False Rumours About The Queen





IN 1832 the cholera made its appearance in many parts of the country,

and claimed many victims. At Brentford the people disputed hotly about

it, some alleging it was not Asiatic cholera, fearing that the

prevalence of that epidemic would be detrimental to the little trade of

the town. At the parish meetings feeling ran so high that the

disputants almost came to blows, and Colonel Clitherow 'never had so

much difficulty in keeping them in decent order.'



In the autumn of the previous year Earl Howe[*] had been dismissed, at

the request of Lord Grey, from the post of Chamberlain to the Queen. As

this office had always been regarded as independent of the Ministry of

the day, the incident attracted a good deal of attention at the time,

and formed the subject of a question by Mr. Trevor in the House of

Commons, to which the Chancellor of the Exchequer, Lord Althorp,

returned a diplomatic reply. Yet, however unusual the action taken by

the Government may have been, there can be little doubt that,

considering the feeling of the country respecting reform, their

decision was a wise one. Earl Howe had twice voted against the Reform

Bill, and it might have been inferred that he had been influenced in

this action by the Queen against the King's wish. His dismissal did

not, apparently, prevent rumours to this effect becoming current, and

the Queen and her friends were much annoyed at the imputations thus

implied and expressed. That these somewhat natural inferences had no

substantial foundation is made clear by a letter written from Boston

House, April 11, 1832:



[*] Richard William Penn Curzon-Howe, second Viscount Curzon; born

1796, created Earl Howe 1821, his maternal grandfather, the celebrated

Admiral, having previously borne that title.



'We are often annoyed at the unaccountable falsehoods put about of our

dear Queen. The world now says she and the King are on such bad terms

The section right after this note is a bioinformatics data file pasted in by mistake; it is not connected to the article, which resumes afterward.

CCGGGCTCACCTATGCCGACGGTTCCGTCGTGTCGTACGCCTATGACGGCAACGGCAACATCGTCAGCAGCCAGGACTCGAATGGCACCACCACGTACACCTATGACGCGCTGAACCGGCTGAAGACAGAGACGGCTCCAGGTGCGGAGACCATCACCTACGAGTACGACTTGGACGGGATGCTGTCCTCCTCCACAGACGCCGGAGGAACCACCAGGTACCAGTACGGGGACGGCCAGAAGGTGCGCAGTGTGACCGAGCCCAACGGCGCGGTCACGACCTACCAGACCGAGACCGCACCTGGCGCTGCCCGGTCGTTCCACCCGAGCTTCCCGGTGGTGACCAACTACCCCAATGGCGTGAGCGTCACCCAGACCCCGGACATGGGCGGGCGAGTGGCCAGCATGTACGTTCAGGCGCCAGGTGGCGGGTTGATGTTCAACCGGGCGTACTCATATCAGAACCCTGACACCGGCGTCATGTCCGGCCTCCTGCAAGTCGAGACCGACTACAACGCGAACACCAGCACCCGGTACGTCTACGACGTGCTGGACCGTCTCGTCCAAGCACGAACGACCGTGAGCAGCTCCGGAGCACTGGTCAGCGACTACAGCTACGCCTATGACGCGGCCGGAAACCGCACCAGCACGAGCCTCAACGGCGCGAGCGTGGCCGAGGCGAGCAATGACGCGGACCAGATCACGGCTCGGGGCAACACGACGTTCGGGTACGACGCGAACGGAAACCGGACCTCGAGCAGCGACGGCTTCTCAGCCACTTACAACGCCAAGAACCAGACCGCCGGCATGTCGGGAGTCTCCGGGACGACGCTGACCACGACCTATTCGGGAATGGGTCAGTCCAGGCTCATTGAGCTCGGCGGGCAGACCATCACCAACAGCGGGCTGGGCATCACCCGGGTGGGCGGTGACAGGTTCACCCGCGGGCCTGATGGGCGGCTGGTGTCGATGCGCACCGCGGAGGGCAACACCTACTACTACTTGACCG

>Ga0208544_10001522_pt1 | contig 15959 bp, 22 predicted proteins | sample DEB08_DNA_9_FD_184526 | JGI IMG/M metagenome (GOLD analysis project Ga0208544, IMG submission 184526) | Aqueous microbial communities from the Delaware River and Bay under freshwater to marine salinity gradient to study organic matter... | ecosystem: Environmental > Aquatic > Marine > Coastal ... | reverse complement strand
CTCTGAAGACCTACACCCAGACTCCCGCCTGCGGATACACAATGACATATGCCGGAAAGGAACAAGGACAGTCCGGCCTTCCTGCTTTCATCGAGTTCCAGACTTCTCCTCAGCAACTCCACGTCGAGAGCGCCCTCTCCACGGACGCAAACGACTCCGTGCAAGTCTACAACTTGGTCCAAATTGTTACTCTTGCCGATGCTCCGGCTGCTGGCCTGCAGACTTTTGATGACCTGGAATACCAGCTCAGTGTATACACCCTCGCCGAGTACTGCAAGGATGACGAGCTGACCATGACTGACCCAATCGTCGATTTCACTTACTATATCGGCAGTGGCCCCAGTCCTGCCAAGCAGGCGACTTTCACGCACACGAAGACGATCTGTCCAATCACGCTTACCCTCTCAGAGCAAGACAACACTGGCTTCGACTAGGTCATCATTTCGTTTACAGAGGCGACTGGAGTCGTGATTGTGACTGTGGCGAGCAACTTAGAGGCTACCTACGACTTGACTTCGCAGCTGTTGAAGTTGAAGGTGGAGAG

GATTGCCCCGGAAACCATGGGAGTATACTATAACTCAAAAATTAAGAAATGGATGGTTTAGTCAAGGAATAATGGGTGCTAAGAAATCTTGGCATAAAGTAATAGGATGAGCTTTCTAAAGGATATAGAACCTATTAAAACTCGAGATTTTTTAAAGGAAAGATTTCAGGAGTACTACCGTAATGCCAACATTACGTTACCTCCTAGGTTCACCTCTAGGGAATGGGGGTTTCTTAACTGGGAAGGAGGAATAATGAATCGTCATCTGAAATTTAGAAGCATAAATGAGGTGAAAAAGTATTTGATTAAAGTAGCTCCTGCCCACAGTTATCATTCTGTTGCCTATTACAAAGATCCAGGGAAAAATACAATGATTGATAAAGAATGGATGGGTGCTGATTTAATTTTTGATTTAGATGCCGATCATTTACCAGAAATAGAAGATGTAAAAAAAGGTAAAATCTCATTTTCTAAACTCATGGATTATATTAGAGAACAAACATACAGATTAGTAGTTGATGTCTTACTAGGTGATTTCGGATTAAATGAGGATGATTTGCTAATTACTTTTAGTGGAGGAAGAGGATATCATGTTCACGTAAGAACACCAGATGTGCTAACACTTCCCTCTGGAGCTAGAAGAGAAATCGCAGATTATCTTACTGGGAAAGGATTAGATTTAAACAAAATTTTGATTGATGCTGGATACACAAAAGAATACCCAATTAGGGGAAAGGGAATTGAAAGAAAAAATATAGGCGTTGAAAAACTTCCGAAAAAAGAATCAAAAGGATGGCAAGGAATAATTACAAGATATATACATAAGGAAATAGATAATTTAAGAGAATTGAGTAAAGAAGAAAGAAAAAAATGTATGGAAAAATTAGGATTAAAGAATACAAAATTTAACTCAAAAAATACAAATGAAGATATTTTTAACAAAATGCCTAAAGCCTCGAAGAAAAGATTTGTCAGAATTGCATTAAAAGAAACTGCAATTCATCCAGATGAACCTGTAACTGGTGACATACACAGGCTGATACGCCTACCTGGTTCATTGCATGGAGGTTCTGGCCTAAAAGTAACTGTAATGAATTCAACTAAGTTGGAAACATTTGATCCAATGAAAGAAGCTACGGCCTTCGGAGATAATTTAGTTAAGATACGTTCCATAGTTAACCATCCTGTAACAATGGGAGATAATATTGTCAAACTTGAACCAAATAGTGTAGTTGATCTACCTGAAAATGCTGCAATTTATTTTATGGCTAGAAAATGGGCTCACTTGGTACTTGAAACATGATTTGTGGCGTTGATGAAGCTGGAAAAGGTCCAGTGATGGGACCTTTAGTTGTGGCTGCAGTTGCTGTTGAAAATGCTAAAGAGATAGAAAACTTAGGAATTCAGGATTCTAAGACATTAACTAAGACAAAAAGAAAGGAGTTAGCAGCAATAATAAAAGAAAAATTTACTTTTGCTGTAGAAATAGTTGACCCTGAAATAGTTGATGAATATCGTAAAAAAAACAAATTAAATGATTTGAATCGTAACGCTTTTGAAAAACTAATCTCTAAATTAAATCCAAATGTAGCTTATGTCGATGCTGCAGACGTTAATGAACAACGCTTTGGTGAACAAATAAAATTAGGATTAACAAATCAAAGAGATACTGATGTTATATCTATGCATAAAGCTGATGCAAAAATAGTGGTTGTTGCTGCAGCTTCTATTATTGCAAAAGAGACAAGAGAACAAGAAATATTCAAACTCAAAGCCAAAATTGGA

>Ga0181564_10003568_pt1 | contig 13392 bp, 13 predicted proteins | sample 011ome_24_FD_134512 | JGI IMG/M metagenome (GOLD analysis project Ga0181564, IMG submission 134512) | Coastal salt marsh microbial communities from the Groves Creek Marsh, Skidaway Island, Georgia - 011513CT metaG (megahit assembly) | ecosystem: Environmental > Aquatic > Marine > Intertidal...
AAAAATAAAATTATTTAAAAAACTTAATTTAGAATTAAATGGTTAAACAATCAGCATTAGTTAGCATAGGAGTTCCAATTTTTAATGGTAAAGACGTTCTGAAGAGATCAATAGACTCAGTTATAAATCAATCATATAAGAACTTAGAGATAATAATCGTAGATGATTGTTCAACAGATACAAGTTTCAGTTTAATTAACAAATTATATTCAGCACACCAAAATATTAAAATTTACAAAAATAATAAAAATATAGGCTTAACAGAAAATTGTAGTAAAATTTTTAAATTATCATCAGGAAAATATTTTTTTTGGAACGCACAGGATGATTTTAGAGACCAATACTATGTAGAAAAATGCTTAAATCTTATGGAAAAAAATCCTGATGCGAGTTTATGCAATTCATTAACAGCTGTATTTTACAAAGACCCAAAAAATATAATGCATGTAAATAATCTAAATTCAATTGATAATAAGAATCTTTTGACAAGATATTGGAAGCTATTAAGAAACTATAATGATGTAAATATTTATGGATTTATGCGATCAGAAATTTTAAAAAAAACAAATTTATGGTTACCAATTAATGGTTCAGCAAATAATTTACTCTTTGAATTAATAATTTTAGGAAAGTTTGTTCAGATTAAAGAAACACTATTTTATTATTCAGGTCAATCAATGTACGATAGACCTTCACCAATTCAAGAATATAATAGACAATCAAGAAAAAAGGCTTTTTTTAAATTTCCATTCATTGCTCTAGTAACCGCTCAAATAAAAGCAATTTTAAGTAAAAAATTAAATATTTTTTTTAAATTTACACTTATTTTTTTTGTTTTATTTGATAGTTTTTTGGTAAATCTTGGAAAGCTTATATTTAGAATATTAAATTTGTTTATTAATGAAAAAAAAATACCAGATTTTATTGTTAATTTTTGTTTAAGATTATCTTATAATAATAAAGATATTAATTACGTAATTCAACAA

that she is going to Germany. My brother called on Lady Mary Taylour[*]

(she is Princess Augusta's Lady of the Bedchamber), who said she had

that morning read a letter from the Queen to the Princess, in which she

said she had been very unwell, her anxiety was so great about the

Princess Louise; her mother was ill, and her sister not coming, but,

she added, "My comfort and consolation is the extreme kindness of the

King. Nothing can exceed it.' This is from one you may believe. When we

were at the Pavilion, early in December, she was too ill to come out of

her room, but sent for Mrs. Clitherow after dinner, and she had a

tete-a-tete with her for an hour. She spoke much of the insult to her

of dismissing Lord Howe, but what hurt her most was her fear lest the

King should be blamed, for she was sure he never would have done it

could he have helped himself. I think now, if you hear the report, you

may contradict it on sure grounds. I do believe her excellent and good.'



[*] Eldest daughter of the first Marquis of Headfort, born 1782.



Within a week or two after this, Colonel and Mrs. Clitherow again

visited Windsor by the Royal commands, and Miss Clitherow, in her

minute chronicle, shows that, while they cherished no pride of pomp or

station, they fully appreciated the honour of the King's friendship:



'BOSTON HOUSE, 'May 13, 1832.



'Thank God the cholera does seem subsiding! And in what mercy has that